With the Enlightenment, the image of witches also changed. The witch has become an icon of modern paganism, an inspiration to artists and independent women. The book “Witchcraft” is now published in the Pocket Editor’s “Library of Esoterica”. With countless illustrations and illuminating texts.
The work was written by Pam Grossmann. You and Jessica Hundley, editor of the Library of Esoterica, call yourself witches in the prefaces. Potsdam cultural scientist Katharina Rein took a closer look at the book. And has mixed feelings: On the one hand, it is very pleasant to see so many artistic works brought together on the theme of witchcraft. “It is of course a great treasure.”
The Strong Witch’s Tale
At the same time, however, she also felt the book was very programmatic, Rein says. It is very focused on the narrative that the witch has become a symbol of female power and self-determination. “It’s fading out a bit too much for it not to be entirely without a problem.”
It is not for nothing that the book places a strong emphasis on the 20th century. The romanticization of the witch figure in art, literature and poetry began around nineteen hundred, says Rein. The book tries to emphasize the positive portrayal and tick the negative things to the side.
Threat or powerful woman?
In fact, witchcraft can also be read as feminist. It is important to distinguish between external description and self-description.
“In the external description it is (the witch, editor’s note) a rather negative term,” says Rein. He defends excess, sin and irrepressible sexuality, perceived as threatening. It is not for nothing that it is often men who persecute witches: “Their own sexuality is demonized, and the woman is blamed for it.
In the case of self-description, it is the opposite: the irrepressible woman with liberated sexuality does what she wants. “He stands outside the community, is individual and stubborn.” Witchcraft is the instrument for this.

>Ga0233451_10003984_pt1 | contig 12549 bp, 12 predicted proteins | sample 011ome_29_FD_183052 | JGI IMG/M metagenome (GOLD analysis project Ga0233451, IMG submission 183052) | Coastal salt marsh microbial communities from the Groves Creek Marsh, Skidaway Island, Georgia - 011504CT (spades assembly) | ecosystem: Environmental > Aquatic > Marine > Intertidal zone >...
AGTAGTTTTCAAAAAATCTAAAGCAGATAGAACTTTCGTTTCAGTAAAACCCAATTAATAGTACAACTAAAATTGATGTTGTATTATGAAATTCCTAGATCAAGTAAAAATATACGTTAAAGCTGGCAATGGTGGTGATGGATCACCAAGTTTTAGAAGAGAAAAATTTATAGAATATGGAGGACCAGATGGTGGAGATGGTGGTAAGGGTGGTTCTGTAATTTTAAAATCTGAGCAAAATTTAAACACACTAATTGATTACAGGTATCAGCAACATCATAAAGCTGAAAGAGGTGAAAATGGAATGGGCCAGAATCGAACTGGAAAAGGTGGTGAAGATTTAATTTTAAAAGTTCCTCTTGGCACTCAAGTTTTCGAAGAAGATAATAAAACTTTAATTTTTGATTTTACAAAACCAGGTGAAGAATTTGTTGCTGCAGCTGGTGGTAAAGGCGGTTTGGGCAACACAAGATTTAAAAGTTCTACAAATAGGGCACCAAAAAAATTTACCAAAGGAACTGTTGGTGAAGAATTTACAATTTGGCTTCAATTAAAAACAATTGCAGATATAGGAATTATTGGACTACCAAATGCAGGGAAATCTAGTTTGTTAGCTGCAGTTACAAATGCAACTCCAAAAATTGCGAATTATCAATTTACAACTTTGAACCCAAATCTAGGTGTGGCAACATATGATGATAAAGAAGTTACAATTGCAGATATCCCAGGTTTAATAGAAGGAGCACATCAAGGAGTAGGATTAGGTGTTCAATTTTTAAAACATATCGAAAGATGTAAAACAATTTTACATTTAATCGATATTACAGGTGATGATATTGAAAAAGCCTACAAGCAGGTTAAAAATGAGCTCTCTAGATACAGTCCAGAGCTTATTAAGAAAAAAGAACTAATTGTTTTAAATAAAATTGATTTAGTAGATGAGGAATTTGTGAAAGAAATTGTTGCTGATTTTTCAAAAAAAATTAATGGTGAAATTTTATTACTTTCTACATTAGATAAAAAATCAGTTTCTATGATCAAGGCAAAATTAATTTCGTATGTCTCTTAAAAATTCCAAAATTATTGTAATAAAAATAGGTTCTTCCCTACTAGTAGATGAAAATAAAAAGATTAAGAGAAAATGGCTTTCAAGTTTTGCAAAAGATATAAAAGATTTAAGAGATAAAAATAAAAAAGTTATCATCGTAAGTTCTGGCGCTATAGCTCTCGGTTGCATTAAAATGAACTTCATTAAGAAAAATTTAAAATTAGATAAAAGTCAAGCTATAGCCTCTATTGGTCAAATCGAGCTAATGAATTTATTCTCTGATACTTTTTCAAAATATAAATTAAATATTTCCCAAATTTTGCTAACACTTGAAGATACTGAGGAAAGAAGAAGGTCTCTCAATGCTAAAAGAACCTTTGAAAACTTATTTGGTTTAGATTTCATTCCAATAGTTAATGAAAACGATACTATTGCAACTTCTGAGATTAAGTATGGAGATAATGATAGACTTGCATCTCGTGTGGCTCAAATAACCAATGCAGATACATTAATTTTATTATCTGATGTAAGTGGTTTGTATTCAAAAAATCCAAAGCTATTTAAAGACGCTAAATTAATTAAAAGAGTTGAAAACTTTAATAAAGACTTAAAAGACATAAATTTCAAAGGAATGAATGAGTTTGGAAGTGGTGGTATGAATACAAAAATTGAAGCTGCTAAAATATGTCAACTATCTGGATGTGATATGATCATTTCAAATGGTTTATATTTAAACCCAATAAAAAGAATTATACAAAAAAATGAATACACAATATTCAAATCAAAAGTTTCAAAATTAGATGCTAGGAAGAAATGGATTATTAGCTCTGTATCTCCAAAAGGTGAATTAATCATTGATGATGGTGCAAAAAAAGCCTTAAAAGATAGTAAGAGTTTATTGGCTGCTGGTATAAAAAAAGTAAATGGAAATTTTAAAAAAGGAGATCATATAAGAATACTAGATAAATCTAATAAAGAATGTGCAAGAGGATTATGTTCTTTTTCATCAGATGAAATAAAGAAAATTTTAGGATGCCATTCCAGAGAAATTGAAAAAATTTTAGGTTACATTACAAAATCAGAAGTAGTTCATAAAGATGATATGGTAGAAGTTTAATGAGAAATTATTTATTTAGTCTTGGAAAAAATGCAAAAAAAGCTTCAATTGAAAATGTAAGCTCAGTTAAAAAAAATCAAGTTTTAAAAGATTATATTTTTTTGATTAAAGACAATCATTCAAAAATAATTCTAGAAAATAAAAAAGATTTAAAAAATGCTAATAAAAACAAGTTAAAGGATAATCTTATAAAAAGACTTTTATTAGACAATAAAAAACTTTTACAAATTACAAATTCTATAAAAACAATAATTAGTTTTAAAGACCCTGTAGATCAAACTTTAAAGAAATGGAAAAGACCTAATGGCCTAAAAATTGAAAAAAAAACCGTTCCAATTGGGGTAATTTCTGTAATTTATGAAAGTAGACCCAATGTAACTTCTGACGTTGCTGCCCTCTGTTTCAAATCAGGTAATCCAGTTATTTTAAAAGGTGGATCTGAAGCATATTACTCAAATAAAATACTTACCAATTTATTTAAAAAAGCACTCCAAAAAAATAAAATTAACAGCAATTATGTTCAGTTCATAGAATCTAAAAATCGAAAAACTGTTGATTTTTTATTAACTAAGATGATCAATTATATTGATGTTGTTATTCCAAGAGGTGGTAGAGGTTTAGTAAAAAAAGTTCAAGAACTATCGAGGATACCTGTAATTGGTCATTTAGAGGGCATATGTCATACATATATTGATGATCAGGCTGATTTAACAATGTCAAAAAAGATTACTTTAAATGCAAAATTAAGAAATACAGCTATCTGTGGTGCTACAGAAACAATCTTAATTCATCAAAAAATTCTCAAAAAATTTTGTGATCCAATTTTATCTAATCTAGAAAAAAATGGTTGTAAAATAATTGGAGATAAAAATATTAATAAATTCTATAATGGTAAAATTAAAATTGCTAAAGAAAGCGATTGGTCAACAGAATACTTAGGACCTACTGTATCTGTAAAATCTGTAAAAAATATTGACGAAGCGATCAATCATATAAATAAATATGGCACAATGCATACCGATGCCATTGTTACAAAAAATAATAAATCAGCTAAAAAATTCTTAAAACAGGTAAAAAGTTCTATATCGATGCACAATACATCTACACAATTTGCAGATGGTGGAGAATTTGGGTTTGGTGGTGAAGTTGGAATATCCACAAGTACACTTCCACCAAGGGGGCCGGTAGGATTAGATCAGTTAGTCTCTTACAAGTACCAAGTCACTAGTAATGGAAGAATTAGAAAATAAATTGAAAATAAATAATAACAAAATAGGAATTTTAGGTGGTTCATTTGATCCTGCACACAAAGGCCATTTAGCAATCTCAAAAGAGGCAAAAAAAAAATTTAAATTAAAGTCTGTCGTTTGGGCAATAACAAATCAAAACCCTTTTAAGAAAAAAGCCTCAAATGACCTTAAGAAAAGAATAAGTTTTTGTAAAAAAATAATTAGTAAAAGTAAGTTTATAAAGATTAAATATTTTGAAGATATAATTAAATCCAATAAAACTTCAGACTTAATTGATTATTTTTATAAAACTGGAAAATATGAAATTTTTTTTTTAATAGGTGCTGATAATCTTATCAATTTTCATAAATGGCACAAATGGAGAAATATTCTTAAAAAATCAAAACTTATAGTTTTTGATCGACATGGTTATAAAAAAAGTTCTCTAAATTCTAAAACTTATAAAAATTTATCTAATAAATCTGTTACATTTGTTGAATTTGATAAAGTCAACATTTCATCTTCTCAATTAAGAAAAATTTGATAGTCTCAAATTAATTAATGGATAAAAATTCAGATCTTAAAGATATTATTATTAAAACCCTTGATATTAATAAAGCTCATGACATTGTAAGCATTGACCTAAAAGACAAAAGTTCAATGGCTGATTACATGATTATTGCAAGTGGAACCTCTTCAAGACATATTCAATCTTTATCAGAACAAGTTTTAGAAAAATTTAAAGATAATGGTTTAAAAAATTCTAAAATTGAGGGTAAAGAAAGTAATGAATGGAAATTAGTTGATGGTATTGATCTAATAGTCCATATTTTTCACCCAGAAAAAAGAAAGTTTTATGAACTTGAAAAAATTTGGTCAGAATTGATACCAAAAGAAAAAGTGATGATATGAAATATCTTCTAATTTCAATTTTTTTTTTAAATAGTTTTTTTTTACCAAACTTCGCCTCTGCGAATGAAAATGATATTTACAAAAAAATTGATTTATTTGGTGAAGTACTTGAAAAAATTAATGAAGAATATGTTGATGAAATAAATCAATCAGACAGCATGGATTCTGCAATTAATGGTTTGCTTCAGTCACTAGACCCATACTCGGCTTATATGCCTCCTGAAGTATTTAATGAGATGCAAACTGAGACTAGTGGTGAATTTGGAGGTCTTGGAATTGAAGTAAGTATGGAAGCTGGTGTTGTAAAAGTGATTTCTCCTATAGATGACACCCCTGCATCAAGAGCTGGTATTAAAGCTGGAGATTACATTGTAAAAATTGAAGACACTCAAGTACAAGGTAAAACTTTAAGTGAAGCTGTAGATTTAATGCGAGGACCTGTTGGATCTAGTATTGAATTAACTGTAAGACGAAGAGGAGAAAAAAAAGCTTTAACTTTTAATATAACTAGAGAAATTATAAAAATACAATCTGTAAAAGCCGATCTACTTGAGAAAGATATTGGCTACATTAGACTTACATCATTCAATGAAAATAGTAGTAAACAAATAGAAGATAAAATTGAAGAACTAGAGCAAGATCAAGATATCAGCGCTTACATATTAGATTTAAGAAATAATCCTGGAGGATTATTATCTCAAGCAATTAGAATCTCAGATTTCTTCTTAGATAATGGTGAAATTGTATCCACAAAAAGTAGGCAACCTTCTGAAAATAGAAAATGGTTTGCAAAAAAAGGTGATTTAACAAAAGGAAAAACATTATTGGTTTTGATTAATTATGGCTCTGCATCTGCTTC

Circe offers the cup to Ulysses, here played by John William Waterhouse. © photo alliance / Bildagentur-online / UIG
According to Rein, the witch is a “rocking figure”: depending on the perspective, a threat or a powerful woman who has her own life under control.
No history-conscious reassessment
A typical representation in art is the drawing “The Witch” by Italian designer Salvator Rosa, which was created during the height of the witch hunt during the Thirty Years’ War. The witches were then blamed for the economic hardship, Rein says. The typical representation is that of the isolated, poor, half-naked woman.
In this regard, the book is not very historical: “Both sexes were victims of the witch hunt,” says Rein. Although it actually mainly affects women, but also men. And there were regional differences.
Scenes that seem threatening: the portrait of witches by Salvator Rosa. © photo alliance / Héritage-Images
The cultural scientist believes that the portrayal of witches is also not very differentiated in pop culture. There is a division between good and bad witches. Overall, male protagonists dominated, fighting for important things like power, while women were more likely to appear as sidekicks.
Despite the reviews, Rein considers the book to be a very beautiful illustrated book that is worthwhile for anyone interested in witchcraft, especially for its portrayal in art. You also learn a lot about witchcraft, but more in an esoteric sense, says Rein.